Per our new review format, Adam will be giving you a live assessment of the Benelli TnT 135 right here in this article (down in the comments section), and there he will try to answer any questions you might have.

So, here is your chance to learn what it’s like to ride the TnT 135, before even Adam’s own proper review is posted. As always, if we don’t know an answer, we will try to get a response from the Benelli personnel. So, pepper away.

You can follow our thoughts on the bike live via FacebookTwitter, and Instagram, and you can see what our colleagues are posting on social media by looking for the hashtags #TnT135

Continue Reading

One of the surprise pleasures at last year’s EICMA show was Honda’s family of “Neo-Sports Café” street bikes, which brought a retro-modern look to Big Red’s approach road bikes.

While the new Honda CB1000R tickled our fancy the most, we were delighted to see that the theme extended all the way to the Japanese brand’s small-displacement platform, the Honda CB300R.

An attractive and affordable entry-level bike, the Honda CB300R looks like it was designed in Europe, rather than Nippon, which is probably why the 286cc commuter is doing so well in the European market.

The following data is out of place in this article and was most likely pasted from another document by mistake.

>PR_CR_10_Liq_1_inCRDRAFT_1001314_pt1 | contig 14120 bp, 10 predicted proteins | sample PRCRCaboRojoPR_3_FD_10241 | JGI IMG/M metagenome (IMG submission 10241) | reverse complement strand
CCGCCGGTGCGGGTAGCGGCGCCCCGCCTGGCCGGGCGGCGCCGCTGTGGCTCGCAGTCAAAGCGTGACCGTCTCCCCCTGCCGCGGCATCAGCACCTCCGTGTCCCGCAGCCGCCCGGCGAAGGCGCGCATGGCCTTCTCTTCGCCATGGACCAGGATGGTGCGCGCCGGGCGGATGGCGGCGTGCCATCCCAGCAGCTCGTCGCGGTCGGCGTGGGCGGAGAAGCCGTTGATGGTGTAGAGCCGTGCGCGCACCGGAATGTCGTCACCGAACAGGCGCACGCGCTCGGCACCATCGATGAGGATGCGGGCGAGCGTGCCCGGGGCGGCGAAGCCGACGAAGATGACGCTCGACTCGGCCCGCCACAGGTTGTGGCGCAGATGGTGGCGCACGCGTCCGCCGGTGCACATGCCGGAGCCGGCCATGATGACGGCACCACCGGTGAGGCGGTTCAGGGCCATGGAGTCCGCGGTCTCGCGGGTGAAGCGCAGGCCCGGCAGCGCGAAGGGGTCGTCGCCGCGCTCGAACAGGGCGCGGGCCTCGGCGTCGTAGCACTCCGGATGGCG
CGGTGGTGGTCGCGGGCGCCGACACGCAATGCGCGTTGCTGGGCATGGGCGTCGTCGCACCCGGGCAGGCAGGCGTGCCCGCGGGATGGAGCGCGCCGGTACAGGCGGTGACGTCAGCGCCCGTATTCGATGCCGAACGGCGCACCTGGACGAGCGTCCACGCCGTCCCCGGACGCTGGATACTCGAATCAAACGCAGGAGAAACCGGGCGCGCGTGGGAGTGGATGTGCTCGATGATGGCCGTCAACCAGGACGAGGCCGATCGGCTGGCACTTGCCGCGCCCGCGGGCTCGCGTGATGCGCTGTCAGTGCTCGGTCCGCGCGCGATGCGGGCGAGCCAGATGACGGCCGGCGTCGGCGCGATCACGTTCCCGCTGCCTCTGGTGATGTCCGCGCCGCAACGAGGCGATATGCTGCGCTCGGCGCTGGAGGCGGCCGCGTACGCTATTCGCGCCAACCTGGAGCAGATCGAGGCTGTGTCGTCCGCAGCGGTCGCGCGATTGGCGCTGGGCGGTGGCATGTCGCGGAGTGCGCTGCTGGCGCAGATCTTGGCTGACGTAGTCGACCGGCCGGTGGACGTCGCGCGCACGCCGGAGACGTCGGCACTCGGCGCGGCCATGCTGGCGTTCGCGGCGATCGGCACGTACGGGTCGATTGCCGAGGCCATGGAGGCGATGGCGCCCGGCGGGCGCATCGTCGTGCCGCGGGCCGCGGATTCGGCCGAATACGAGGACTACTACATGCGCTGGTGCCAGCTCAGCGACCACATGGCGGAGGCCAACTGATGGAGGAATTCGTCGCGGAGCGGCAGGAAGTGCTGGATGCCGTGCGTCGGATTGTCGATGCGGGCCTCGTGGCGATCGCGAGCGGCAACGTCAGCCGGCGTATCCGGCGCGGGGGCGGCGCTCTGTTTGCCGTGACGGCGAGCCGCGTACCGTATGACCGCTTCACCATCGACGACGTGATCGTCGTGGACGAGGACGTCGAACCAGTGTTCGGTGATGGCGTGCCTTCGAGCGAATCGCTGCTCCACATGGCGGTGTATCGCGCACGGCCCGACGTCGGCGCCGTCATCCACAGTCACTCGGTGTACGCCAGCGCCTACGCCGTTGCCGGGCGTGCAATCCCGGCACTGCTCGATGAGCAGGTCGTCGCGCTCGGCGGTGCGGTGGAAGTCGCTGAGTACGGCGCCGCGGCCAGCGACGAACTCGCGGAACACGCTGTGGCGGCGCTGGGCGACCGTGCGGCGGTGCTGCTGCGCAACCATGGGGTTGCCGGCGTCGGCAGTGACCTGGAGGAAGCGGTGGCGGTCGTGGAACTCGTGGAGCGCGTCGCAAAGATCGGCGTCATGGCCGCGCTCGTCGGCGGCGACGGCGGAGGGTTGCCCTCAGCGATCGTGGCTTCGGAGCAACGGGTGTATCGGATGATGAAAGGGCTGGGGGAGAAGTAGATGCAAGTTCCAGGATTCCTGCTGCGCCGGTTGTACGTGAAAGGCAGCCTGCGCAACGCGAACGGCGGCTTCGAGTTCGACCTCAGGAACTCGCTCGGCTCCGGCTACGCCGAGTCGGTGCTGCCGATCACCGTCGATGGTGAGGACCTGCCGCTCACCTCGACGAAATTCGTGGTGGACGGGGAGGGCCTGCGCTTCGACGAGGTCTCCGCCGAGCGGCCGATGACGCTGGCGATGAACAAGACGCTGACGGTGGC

Seeing that success, American Honda has confirmed the CB300R as an early 2019 model for the US market – available in July 2018.

Continue Reading

In case you haven’t noticed, the Supersport 300 class is heating up, and perhaps most interestingly with virtually zero machines with a 300cc displacement…but that is a subject for another time.

This has put pressure on KTM to remain at the pointy end of business in the small-displacement category, which has lead the Austrian company to the release of a homologation special for the 300cc class. As such, say hello to the 2018 KTM RC390 R sport bike.

A street legal motorcycle, the KTM RC390 R aims to sharpen the points where the entry-level KTM RC390 is a bit dull, namely by using better suspension and new intake trumpets that widen the powerband, but also with a new triple clamp, clip-ons, and levers.

With an MSRP of $8,499 for the RC390 R, the “ready to race” model commands a $3,000 premium over its lower-spec sibling. Of course, if you are really serious about your racing, you will want KTM’s Supersport 300 race kit as well, which will set you back another $11,000.

That’s right, for nearly $20,000, you can race in the “affordable” 300cc race class with KTM.

Continue Reading

Regular Asphalt & Rubber readers should recognize the name TVS as the brand behind BMW’s small-displacement lineup of motorcycles, with the Indian firm also releasing its 300cc-class sport bike, the TVS Apache RR 310.

Here is another reasons to take notice of the TVS Motor Company though, as it just debuted a hybrid gas-electric cruiser concept, which not only is interesting from a technical perspective, but it looks pretty good too.

For the Western world, the TVS Zeppelin isn’t going to blow the doors off the market, at least not with the quoted specs, but TVS does have some clever ideas for the model.

Continue Reading